Sunday 16 August 2020

Prejudice has no place in Christianity

The Rainbow flag fluttering on the Tower of the Manchester Cathedral today 
The Rainbow flag - Manchester Cathedral
The tenderness that prevails

The fact that I could even be religious at this time of my life is a product of divine tenderness and mercifulness that fills me with both awe and gratitude. This is because my personal experience with many strands of Christianity in the church, the customs and traditions that became rituals of strict observation replacing Scripture with the seeming helplessness of adherents whilst they were taken advantage of by those in authority creating personality cults is enough to be bruised for a lifetime.
Yet, within this morass of faith and spirituality, the conflicts of thought, truth, and humanity, I have found something that gives me a sense of belonging along with experiencing wonder in spirituality and belief. I have written many times about the fact that I have returned to my Church of England Anglican roots, it works exceedingly well for me.
Outsiders everyone
The readings in church today along with the sermon delivered by the Dean of Manchester was a ministry in diversity. The first part was in Apostle Paul’s epistle to the Romans, the first verse and part of the second, then the verses 29 to 32. This was one that jumped out at me that I did not appear to notice that well before.
The Message translation says it best for all the versions I have reviewed. I start with, “God’s gifts and God’s call are under full warranty—never cancelled, never rescinded.” Yes, I still speak in tongues and I got introduced to that in the Pentecostal phase of my Christian growth, I get much comfort and sustenance from doing so.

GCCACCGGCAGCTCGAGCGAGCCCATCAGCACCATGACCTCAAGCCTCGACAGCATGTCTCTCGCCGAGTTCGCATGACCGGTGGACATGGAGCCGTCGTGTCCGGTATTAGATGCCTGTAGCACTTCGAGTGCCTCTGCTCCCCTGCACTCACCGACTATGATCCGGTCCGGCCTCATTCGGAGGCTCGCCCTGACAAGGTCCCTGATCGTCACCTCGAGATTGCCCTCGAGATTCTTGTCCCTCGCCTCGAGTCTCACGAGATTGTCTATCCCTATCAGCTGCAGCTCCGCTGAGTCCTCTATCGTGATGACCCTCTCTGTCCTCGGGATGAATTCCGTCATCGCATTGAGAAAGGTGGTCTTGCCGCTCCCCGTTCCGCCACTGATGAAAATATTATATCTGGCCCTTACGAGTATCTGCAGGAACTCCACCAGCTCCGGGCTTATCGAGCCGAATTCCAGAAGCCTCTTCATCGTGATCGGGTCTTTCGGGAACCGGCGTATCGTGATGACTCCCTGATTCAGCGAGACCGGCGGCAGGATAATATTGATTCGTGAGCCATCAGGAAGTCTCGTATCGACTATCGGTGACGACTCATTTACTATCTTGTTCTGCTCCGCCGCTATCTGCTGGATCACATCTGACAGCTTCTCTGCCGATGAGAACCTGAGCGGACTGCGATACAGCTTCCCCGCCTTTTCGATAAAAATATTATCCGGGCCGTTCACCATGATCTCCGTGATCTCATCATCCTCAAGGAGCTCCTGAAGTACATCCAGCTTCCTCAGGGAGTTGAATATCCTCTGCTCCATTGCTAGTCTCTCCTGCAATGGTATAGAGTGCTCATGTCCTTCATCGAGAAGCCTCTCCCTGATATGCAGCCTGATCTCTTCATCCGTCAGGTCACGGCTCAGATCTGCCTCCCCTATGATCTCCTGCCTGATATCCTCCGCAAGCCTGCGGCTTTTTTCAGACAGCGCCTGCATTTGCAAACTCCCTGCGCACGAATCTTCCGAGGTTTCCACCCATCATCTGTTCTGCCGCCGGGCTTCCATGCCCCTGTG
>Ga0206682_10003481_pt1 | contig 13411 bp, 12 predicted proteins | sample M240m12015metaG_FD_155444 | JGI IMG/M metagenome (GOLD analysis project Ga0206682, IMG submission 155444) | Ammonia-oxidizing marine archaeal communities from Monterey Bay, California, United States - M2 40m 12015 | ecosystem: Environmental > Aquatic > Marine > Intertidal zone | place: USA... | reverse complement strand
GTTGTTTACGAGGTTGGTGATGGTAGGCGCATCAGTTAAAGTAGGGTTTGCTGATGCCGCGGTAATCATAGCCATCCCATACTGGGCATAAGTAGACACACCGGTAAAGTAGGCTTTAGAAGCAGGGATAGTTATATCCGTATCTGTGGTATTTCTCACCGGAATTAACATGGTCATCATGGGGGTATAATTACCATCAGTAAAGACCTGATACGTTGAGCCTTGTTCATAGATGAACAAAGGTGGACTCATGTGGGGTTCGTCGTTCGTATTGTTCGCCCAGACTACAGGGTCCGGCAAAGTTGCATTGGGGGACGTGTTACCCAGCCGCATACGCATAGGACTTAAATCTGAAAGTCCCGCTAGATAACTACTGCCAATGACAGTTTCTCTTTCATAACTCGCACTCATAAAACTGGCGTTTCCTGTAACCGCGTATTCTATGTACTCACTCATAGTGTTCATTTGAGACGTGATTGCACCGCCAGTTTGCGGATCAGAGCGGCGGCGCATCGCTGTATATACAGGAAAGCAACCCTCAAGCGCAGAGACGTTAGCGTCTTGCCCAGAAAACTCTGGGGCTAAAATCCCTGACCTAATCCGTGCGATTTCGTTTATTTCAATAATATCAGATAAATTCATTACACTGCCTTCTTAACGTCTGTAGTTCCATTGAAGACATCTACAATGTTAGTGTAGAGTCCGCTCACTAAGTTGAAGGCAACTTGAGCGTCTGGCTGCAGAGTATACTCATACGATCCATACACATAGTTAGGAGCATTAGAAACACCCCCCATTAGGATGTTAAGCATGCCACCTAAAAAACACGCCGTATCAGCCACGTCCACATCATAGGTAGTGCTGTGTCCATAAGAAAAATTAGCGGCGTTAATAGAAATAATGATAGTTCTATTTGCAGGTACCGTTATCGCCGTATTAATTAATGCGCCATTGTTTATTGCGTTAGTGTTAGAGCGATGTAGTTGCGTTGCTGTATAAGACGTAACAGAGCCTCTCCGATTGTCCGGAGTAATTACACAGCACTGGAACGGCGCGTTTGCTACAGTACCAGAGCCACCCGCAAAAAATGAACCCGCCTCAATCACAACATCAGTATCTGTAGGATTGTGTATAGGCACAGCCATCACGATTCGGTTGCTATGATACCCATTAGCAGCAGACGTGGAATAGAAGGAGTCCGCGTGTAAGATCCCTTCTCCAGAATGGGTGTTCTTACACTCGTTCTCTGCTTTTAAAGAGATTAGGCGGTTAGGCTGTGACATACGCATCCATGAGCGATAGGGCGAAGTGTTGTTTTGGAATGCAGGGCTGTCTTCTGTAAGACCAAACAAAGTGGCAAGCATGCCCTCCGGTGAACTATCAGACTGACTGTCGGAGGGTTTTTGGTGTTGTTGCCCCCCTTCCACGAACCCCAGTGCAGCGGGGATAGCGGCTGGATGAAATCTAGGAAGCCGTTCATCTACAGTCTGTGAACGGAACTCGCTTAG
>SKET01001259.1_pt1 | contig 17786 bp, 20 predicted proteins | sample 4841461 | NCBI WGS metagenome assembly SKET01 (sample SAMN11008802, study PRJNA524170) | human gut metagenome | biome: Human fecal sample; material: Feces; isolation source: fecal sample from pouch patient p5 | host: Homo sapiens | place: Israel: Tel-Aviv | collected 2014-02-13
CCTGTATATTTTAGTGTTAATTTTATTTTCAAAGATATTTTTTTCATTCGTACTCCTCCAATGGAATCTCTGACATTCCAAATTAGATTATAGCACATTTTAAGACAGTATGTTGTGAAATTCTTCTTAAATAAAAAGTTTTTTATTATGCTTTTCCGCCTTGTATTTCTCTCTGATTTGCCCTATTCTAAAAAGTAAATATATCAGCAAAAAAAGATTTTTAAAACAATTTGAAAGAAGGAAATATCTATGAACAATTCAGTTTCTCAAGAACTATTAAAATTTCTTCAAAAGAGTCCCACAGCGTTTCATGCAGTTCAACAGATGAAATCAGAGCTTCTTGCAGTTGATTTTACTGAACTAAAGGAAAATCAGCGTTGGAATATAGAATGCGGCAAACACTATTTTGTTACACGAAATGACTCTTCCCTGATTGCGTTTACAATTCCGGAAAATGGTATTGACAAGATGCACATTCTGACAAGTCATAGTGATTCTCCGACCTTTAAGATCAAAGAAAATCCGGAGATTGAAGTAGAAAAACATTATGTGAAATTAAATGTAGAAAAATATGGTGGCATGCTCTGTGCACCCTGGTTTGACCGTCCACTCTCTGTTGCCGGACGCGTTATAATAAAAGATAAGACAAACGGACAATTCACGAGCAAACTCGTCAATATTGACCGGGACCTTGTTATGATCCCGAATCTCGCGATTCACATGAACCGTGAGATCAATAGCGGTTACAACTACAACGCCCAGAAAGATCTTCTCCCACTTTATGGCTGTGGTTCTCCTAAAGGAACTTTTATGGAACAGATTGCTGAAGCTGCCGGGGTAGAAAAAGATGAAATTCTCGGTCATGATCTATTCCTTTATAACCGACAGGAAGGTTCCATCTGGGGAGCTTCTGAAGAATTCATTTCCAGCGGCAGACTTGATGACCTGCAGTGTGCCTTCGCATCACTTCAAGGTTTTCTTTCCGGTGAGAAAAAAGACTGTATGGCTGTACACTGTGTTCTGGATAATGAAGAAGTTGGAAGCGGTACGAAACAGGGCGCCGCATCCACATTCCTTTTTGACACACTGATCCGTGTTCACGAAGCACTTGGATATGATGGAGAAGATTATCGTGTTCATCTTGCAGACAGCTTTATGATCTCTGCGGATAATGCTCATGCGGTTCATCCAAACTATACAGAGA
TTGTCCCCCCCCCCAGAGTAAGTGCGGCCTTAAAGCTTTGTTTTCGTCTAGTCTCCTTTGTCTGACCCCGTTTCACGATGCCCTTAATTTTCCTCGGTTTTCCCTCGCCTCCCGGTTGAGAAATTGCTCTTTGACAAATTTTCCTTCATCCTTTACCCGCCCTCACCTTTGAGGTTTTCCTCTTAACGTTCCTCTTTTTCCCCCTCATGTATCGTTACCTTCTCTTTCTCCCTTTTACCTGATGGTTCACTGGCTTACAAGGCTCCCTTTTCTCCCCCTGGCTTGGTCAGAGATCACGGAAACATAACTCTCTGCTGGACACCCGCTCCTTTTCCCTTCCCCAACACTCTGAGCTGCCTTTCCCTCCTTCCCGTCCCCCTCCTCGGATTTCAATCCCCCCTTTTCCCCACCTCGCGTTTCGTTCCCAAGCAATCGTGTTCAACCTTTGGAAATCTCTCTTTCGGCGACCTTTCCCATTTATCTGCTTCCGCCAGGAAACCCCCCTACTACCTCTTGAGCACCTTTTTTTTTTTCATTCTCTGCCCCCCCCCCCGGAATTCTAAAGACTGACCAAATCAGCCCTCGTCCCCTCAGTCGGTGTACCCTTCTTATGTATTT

However, it is this that was amazing to me, “In one way or another, God makes sure that we all experience what it means to be outside so that he can personally open the door and welcome us back in.” God has made us all the same, wanting and unqualified that we all can recognise His mercy. [Bible Gateway: Romans 11: 29 – 32 (MSG)]
The crumbs are enough
The gospel reading came from the book of Matthew 15:21-28, where a Syrophoenician Canaanite woman came to Jesus to ask for the healing of her daughter who was demon-possessed. At first, Jesus ignored her, but she was unrelenting. Jesus asserted He was only sent to the lost sheep of Israel, but she approached more closely and worshipped Him.
At that point, Jesus said, “It is not good to take the children’s bread and throw it to the little dogs.” This is a statement I have never fully understood because it reads as both an insult and deep prejudice. Somewhere else Jesus had said, and I paraphrase, “Shouldn’t this daughter of Abraham who had been bound by Satan for 18 years be set free on the Sabbath?” Yet, here, it appeared he was not ready to help.
The woman however challenged his prejudice with a retort, “Yes, Lord, yet even the little dogs eat the crumbs which fall from their masters’ table.” As far as she was concerned, the crumbs falling off the table would feed the dogs, and the crumbs of a miracle she wanted for her daughter would be enough to heal her. [Bible Gateway: Matthew 15: 21 – 28 (NKJV)}
The great faith of outsiders